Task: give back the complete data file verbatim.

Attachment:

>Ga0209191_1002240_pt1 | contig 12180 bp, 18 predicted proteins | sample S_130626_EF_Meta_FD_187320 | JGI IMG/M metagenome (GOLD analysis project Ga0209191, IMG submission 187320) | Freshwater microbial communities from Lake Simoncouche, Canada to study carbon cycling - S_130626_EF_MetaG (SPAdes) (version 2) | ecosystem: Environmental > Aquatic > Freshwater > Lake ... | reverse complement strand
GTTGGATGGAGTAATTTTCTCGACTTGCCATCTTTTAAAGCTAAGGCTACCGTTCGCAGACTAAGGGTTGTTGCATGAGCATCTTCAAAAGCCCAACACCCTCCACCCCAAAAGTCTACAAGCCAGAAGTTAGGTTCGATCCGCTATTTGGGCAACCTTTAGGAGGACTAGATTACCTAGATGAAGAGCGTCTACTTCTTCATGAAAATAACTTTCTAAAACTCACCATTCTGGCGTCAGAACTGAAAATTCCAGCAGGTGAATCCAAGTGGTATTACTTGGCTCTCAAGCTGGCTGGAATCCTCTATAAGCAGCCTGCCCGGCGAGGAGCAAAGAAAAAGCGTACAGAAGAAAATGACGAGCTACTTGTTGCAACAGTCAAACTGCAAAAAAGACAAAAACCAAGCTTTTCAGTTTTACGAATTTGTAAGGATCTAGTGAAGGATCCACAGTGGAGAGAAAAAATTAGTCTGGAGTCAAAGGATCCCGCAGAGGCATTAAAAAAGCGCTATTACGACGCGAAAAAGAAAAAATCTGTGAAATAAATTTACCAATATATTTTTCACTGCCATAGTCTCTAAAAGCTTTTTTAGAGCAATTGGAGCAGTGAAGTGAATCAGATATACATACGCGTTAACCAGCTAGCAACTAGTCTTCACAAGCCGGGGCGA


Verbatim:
>Ga0209191_1002240_pt1 | contig 12180 bp, 18 predicted proteins | sample S_130626_EF_Meta_FD_187320 | JGI IMG/M metagenome (GOLD analysis project Ga0209191, IMG submission 187320) | Freshwater microbial communities from Lake Simoncouche, Canada to study carbon cycling - S_130626_EF_MetaG (SPAdes) (version 2) | ecosystem: Environmental > Aquatic > Freshwater > Lake ... | reverse complement strand
GTTGGATGGAGTAATTTTCTCGACTTGCCATCTTTTAAAGCTAAGGCTACCGTTCGCAGACTAAGGGTTGTTGCATGAGCATCTTCAAAAGCCCAACACCCTCCACCCCAAAAGTCTACAAGCCAGAAGTTAGGTTCGATCCGCTATTTGGGCAACCTTTAGGAGGACTAGATTACCTAGATGAAGAGCGTCTACTTCTTCATGAAAATAACTTTCTAAAACTCACCATTCTGGCGTCAGAACTGAAAATTCCAGCAGGTGAATCCAAGTGGTATTACTTGGCTCTCAAGCTGGCTGGAATCCTCTATAAGCAGCCTGCCCGGCGAGGAGCAAAGAAAAAGCGTACAGAAGAAAATGACGAGCTACTTGTTGCAACAGTCAAACTGCAAAAAAGACAAAAACCAAGCTTTTCAGTTTTACGAATTTGTAAGGATCTAGTGAAGGATCCACAGTGGAGAGAAAAAATTAGTCTGGAGTCAAAGGATCCCGCAGAGGCATTAAAAAAGCGCTATTACGACGCGAAAAAGAAAAAATCTGTGAAATAAATTTACCAATATATTTTTCACTGCCATAGTCTCTAAAAGCTTTTTTAGAGCAATTGGAGCAGTGAAGTGAATCAGATATACATACGCGTTAACCAGCTAGCAACTAGTCTTCACAAGCCGGGGCGA